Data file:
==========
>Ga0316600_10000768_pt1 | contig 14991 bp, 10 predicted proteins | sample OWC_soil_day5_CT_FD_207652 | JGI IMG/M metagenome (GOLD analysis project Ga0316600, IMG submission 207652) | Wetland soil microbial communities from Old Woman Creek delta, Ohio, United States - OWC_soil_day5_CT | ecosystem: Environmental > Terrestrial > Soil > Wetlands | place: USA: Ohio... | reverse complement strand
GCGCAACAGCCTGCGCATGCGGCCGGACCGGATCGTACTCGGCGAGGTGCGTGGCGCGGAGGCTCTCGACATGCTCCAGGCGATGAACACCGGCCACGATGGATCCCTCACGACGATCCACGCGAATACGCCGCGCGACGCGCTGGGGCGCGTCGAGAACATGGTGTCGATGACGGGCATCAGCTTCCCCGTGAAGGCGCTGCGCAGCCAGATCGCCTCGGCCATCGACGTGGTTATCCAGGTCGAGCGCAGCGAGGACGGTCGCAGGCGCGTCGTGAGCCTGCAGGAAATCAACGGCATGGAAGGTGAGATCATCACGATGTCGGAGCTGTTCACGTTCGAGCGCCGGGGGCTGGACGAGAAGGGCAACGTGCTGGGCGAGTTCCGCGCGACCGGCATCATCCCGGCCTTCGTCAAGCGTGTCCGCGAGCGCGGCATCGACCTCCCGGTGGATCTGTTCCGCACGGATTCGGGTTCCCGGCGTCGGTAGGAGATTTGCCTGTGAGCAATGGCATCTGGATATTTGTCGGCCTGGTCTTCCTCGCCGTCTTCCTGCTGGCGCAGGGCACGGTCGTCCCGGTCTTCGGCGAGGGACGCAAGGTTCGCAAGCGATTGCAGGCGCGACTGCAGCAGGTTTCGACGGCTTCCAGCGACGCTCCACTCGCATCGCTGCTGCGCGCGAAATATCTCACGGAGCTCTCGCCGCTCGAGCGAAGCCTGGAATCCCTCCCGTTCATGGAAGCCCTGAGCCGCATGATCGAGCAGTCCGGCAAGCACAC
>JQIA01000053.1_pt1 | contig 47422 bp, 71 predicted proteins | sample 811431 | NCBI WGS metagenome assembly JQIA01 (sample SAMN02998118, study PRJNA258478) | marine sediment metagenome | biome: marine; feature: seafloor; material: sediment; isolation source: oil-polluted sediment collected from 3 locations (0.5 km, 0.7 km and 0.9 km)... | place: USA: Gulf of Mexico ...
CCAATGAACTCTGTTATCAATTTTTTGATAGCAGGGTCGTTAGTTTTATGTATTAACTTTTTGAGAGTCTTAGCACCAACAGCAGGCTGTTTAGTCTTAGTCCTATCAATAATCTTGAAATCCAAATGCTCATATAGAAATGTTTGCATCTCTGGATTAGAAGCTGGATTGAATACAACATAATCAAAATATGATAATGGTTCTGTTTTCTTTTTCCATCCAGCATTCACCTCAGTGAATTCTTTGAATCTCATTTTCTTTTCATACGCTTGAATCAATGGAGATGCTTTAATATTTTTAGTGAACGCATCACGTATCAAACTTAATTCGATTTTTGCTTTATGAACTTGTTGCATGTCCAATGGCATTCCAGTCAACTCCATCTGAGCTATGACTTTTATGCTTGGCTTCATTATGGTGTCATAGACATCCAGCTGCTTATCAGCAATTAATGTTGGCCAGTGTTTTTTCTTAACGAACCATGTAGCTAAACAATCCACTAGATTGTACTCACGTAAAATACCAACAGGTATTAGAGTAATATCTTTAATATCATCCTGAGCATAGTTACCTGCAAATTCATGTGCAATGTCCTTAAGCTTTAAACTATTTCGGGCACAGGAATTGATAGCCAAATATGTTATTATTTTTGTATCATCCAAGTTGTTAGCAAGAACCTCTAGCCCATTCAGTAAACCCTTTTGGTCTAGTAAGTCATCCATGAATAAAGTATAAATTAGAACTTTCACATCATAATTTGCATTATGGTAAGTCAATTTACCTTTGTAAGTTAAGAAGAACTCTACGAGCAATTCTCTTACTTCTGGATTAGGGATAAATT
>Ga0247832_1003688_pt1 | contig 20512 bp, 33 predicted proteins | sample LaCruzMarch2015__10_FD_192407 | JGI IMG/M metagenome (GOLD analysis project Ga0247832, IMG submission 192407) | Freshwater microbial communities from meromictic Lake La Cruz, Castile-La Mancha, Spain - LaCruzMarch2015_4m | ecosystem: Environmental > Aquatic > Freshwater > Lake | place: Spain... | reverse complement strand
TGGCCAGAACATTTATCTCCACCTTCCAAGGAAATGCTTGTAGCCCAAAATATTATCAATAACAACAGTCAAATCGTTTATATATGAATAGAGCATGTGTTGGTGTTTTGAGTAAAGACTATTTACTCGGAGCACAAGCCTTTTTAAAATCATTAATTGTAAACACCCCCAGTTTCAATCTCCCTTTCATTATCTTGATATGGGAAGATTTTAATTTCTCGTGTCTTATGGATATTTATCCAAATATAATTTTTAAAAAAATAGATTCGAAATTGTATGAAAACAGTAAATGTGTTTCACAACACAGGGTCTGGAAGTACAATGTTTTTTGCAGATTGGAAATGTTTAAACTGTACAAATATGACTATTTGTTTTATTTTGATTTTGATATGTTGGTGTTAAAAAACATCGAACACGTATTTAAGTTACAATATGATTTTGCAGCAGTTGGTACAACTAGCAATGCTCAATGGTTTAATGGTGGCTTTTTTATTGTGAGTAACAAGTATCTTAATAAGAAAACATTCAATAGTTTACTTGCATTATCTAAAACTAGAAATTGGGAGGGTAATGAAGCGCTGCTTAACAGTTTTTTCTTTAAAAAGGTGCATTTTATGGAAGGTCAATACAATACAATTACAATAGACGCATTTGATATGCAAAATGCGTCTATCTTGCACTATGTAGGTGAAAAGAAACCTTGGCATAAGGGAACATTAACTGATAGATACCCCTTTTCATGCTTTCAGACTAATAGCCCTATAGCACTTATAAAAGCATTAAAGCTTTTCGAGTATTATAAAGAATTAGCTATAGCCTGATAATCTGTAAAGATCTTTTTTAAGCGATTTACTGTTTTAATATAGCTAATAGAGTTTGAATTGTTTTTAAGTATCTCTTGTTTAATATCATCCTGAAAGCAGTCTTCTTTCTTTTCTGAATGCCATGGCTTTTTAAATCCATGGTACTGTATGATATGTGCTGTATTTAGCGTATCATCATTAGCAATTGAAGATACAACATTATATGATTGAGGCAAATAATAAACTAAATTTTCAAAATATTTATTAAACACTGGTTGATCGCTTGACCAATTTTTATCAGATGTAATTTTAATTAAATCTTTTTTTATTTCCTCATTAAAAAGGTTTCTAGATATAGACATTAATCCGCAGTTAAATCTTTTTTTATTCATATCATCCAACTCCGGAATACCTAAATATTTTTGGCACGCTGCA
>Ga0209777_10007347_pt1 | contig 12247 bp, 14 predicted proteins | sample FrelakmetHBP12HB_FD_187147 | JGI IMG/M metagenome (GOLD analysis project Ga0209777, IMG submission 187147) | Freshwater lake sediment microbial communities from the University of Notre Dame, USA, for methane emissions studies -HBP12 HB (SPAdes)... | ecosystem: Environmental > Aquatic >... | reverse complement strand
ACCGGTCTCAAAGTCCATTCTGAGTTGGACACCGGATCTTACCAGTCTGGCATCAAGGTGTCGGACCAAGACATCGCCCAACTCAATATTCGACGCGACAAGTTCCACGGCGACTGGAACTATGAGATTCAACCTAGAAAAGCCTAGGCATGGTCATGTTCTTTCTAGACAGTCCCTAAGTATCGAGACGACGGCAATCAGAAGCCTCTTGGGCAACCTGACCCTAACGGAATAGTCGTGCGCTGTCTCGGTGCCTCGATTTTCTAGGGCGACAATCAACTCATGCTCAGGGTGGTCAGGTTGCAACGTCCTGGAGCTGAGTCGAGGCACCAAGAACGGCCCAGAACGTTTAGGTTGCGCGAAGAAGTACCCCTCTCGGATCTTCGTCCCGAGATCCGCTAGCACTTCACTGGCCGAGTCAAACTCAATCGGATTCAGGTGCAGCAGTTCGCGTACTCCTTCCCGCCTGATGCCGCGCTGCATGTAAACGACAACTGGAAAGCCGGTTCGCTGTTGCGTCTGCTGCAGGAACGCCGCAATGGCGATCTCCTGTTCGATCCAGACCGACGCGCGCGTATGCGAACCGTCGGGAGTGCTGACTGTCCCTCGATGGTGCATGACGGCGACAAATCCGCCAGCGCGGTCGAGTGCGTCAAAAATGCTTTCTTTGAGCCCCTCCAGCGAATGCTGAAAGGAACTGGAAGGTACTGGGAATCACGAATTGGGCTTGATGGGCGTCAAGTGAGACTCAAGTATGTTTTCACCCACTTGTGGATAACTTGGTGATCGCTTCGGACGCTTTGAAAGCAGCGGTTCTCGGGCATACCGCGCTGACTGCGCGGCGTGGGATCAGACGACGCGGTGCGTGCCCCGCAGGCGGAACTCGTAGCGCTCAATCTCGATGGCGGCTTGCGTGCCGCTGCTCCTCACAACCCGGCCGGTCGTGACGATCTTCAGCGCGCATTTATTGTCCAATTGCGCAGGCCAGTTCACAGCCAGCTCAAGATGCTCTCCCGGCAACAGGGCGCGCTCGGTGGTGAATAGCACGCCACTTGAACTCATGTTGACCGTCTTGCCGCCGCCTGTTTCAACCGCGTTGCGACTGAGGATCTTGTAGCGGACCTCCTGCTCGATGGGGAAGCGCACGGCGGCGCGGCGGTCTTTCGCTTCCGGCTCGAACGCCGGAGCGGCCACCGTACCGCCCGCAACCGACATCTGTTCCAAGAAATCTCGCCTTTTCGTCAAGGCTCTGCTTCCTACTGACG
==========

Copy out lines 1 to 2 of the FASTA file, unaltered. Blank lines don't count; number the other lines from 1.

>Ga0316600_10000768_pt1 | contig 14991 bp, 10 predicted proteins | sample OWC_soil_day5_CT_FD_207652 | JGI IMG/M metagenome (GOLD analysis project Ga0316600, IMG submission 207652) | Wetland soil microbial communities from Old Woman Creek delta, Ohio, United States - OWC_soil_day5_CT | ecosystem: Environmental > Terrestrial > Soil > Wetlands | place: USA: Ohio... | reverse complement strand
GCGCAACAGCCTGCGCATGCGGCCGGACCGGATCGTACTCGGCGAGGTGCGTGGCGCGGAGGCTCTCGACATGCTCCAGGCGATGAACACCGGCCACGATGGATCCCTCACGACGATCCACGCGAATACGCCGCGCGACGCGCTGGGGCGCGTCGAGAACATGGTGTCGATGACGGGCATCAGCTTCCCCGTGAAGGCGCTGCGCAGCCAGATCGCCTCGGCCATCGACGTGGTTATCCAGGTCGAGCGCAGCGAGGACGGTCGCAGGCGCGTCGTGAGCCTGCAGGAAATCAACGGCATGGAAGGTGAGATCATCACGATGTCGGAGCTGTTCACGTTCGAGCGCCGGGGGCTGGACGAGAAGGGCAACGTGCTGGGCGAGTTCCGCGCGACCGGCATCATCCCGGCCTTCGTCAAGCGTGTCCGCGAGCGCGGCATCGACCTCCCGGTGGATCTGTTCCGCACGGATTCGGGTTCCCGGCGTCGGTAGGAGATTTGCCTGTGAGCAATGGCATCTGGATATTTGTCGGCCTGGTCTTCCTCGCCGTCTTCCTGCTGGCGCAGGGCACGGTCGTCCCGGTCTTCGGCGAGGGACGCAAGGTTCGCAAGCGATTGCAGGCGCGACTGCAGCAGGTTTCGACGGCTTCCAGCGACGCTCCACTCGCATCGCTGCTGCGCGCGAAATATCTCACGGAGCTCTCGCCGCTCGAGCGAAGCCTGGAATCCCTCCCGTTCATGGAAGCCCTGAGCCGCATGATCGAGCAGTCCGGCAAGCACAC